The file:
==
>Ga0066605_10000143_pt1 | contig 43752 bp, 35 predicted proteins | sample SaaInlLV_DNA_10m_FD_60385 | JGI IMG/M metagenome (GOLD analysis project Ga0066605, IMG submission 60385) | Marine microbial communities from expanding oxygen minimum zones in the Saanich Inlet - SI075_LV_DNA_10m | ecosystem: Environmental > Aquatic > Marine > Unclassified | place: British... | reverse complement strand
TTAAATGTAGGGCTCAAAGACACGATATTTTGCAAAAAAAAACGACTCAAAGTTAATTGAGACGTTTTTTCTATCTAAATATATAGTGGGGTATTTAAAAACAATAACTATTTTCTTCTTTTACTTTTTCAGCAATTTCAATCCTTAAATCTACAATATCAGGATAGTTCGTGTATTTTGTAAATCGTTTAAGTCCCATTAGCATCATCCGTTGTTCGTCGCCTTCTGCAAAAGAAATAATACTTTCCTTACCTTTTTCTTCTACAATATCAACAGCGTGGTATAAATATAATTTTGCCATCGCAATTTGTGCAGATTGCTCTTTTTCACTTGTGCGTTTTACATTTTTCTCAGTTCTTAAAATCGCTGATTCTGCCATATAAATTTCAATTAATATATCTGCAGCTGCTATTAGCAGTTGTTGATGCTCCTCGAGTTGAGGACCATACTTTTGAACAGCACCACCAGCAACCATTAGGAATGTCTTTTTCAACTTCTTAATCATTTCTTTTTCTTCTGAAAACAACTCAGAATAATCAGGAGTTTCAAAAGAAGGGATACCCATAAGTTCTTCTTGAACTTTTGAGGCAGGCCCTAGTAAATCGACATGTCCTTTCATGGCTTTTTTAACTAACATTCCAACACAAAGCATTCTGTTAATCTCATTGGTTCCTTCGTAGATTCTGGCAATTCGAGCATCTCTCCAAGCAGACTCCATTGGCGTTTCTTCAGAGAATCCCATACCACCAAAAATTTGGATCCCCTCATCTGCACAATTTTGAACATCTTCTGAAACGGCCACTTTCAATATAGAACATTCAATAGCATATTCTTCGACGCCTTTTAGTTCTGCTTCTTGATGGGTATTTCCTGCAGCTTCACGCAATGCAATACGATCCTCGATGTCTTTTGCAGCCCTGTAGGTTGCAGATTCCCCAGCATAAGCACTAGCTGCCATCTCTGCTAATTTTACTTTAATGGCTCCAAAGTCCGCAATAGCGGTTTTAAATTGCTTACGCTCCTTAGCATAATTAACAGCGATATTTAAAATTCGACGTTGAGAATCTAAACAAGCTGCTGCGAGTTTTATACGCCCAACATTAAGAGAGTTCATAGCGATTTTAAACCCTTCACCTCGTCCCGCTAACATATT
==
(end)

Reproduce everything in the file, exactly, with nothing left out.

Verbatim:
>Ga0066605_10000143_pt1 | contig 43752 bp, 35 predicted proteins | sample SaaInlLV_DNA_10m_FD_60385 | JGI IMG/M metagenome (GOLD analysis project Ga0066605, IMG submission 60385) | Marine microbial communities from expanding oxygen minimum zones in the Saanich Inlet - SI075_LV_DNA_10m | ecosystem: Environmental > Aquatic > Marine > Unclassified | place: British... | reverse complement strand
TTAAATGTAGGGCTCAAAGACACGATATTTTGCAAAAAAAAACGACTCAAAGTTAATTGAGACGTTTTTTCTATCTAAATATATAGTGGGGTATTTAAAAACAATAACTATTTTCTTCTTTTACTTTTTCAGCAATTTCAATCCTTAAATCTACAATATCAGGATAGTTCGTGTATTTTGTAAATCGTTTAAGTCCCATTAGCATCATCCGTTGTTCGTCGCCTTCTGCAAAAGAAATAATACTTTCCTTACCTTTTTCTTCTACAATATCAACAGCGTGGTATAAATATAATTTTGCCATCGCAATTTGTGCAGATTGCTCTTTTTCACTTGTGCGTTTTACATTTTTCTCAGTTCTTAAAATCGCTGATTCTGCCATATAAATTTCAATTAATATATCTGCAGCTGCTATTAGCAGTTGTTGATGCTCCTCGAGTTGAGGACCATACTTTTGAACAGCACCACCAGCAACCATTAGGAATGTCTTTTTCAACTTCTTAATCATTTCTTTTTCTTCTGAAAACAACTCAGAATAATCAGGAGTTTCAAAAGAAGGGATACCCATAAGTTCTTCTTGAACTTTTGAGGCAGGCCCTAGTAAATCGACATGTCCTTTCATGGCTTTTTTAACTAACATTCCAACACAAAGCATTCTGTTAATCTCATTGGTTCCTTCGTAGATTCTGGCAATTCGAGCATCTCTCCAAGCAGACTCCATTGGCGTTTCTTCAGAGAATCCCATACCACCAAAAATTTGGATCCCCTCATCTGCACAATTTTGAACATCTTCTGAAACGGCCACTTTCAATATAGAACATTCAATAGCATATTCTTCGACGCCTTTTAGTTCTGCTTCTTGATGGGTATTTCCTGCAGCTTCACGCAATGCAATACGATCCTCGATGTCTTTTGCAGCCCTGTAGGTTGCAGATTCCCCAGCATAAGCACTAGCTGCCATCTCTGCTAATTTTACTTTAATGGCTCCAAAGTCCGCAATAGCGGTTTTAAATTGCTTACGCTCCTTAGCATAATTAACAGCGATATTTAAAATTCGACGTTGAGAATCTAAACAAGCTGCTGCGAGTTTTATACGCCCAACATTAAGAGAGTTCATAGCGATTTTAAACCCTTCACCTCGTCCCGCTAACATATT